11:44 / 09.10.2021
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OSCE/ODIHR publishes interim report on presidential elections in Uzbekistan

On October 8, mission of the Office for Democratic Institutions and Human Rights of the Organization for Security and Cooperation in Europe (OSCE/ODIHR) to observe the presidential elections in Uzbekistan made public interim report for the period from September 15 to October 5. 

Photo: Twitter / Russian Mission OSCE

The OSCE/ODIHR deployed a mission to Uzbekistan on September 15. It consists of 11 specialists based in Tashkent. Since September 24, 28 long-term observers, distributed across all regions of Uzbekistan, have been meeting with representatives of political parties and local authorities.  

Based on the results of these meetings, the ODIHR mission reports that the electoral authorities have complied with all procedural deadlines, that is, all planned events have been held in a timely manner on the set dates. 

Based on the results of the meetings of ODIHR observers with representatives of public organizations, NGOs and others, the report states that there were no complaints from citizens related to the electoral process. It is stated that the CEC, territorial electoral or judicial bodies did not receive any complaints from the public. 

Representatives of any political party, media and workers of mahallas have free admission to observe the elections. The Unified Electronic Voter List included about 21.2 million citizens. Voter registration in the country is carried out in a passive way. Apartment checks are being carried out.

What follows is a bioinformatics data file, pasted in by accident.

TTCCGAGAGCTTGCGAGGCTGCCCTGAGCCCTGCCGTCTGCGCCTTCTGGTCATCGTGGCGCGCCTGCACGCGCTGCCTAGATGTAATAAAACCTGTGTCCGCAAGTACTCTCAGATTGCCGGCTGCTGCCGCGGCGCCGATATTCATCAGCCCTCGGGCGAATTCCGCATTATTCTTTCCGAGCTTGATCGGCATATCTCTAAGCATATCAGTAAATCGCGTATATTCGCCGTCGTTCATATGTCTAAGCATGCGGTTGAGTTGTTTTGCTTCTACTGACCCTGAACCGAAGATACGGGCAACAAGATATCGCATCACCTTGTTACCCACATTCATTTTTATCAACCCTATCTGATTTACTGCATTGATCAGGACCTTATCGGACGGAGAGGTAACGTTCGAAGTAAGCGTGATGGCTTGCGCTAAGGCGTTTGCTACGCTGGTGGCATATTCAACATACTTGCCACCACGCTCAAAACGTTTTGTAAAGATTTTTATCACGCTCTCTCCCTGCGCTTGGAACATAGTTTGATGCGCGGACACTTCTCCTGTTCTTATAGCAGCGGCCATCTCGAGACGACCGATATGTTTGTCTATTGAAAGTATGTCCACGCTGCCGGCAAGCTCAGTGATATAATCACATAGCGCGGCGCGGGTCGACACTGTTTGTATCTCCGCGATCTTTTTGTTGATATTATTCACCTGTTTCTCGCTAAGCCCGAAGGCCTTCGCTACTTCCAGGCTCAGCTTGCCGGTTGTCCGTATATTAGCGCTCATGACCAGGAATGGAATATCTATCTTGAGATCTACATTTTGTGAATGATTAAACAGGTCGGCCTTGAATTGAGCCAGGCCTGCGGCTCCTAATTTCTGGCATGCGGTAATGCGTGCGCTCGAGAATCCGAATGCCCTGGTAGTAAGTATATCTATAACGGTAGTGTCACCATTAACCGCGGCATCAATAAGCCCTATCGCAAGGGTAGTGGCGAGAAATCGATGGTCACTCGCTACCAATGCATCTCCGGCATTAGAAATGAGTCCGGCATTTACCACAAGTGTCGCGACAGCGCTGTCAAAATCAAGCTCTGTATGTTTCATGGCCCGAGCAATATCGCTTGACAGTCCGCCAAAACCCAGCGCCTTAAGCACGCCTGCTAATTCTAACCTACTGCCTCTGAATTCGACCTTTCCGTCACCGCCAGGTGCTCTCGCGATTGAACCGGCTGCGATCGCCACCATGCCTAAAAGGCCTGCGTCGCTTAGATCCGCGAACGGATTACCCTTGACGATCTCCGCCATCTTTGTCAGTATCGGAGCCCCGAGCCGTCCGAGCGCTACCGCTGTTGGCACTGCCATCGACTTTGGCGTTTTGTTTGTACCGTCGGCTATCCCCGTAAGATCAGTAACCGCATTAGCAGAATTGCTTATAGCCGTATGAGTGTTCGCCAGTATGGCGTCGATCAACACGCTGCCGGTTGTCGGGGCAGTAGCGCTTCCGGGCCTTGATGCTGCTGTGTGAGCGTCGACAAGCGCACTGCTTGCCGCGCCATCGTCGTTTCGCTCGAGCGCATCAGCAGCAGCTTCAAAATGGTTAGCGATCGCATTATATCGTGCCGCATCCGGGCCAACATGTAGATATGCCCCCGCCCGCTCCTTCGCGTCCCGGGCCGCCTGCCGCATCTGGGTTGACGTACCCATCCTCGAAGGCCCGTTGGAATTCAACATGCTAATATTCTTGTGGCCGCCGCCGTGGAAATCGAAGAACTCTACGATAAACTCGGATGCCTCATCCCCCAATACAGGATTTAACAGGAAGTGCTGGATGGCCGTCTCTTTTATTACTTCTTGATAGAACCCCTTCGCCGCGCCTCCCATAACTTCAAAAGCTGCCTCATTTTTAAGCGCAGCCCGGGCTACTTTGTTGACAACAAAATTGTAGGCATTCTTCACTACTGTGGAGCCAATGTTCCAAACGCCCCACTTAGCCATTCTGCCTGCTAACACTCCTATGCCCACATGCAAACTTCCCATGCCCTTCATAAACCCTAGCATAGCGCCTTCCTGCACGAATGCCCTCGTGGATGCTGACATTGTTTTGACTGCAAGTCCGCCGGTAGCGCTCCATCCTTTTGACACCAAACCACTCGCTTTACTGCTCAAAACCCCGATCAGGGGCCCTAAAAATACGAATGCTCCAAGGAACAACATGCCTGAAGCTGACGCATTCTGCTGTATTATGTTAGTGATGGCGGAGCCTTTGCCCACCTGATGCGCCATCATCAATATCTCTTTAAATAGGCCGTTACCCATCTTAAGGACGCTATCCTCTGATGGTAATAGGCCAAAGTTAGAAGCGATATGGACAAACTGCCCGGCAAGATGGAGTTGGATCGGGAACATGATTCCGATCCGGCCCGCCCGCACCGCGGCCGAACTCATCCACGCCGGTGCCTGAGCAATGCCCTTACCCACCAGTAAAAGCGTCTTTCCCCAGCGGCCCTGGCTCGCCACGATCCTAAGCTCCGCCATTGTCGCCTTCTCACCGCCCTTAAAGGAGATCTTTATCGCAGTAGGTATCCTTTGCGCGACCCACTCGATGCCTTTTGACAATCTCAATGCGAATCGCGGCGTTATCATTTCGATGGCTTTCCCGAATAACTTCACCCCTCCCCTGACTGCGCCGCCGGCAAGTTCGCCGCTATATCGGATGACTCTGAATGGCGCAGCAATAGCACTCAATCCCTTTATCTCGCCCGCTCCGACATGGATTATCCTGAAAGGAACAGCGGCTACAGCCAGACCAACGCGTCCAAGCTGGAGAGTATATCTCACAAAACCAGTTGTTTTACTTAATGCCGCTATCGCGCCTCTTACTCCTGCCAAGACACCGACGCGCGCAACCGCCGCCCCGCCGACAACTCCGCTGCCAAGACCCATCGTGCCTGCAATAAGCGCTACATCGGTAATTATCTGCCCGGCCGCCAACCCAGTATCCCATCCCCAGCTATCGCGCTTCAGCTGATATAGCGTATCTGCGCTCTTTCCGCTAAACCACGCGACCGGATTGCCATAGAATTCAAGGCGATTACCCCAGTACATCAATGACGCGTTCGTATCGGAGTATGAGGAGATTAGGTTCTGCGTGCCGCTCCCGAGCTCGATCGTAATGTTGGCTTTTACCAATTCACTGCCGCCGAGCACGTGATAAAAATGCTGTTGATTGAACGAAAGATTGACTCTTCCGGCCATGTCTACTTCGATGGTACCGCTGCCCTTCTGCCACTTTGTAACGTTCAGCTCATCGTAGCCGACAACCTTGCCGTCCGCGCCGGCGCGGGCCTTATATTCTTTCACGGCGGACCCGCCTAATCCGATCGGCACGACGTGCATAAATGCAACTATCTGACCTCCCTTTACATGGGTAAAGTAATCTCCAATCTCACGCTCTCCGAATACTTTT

The OSCE/ODIHR in its report focused on the media space in Uzbekistan, which is characterized by a large number of state and private media. The mission welcomes the improvement in the media climate that has emerged in recent years.

“Nonetheless, ODIHR EOM interlocutors also pointed out that many long-standing problems, such as intimidation and harassment of journalists and bloggers, as well as a restrictive legal environment for media regulation, continue to exist. Most ODIHR EOM interlocutors believe that both of these factors contribute significantly to the widespread phenomenon of self-censorship,” the report says.

The OSCE/ODIHR presidential election observation mission is in Uzbekistan at the invitation of the CEC of our country. The mission, led by Irish diplomat Owen Murphy, consists of a core team of 11 people, based in Tashkent since September 14, and 28 long-term observers deployed across the country since September 24. Mission members are recruited from 26 OSCE participating States. An additional 250 short-term observers from OSCE participating States are expected to arrive to observe the voting, vote counting and tabulation.

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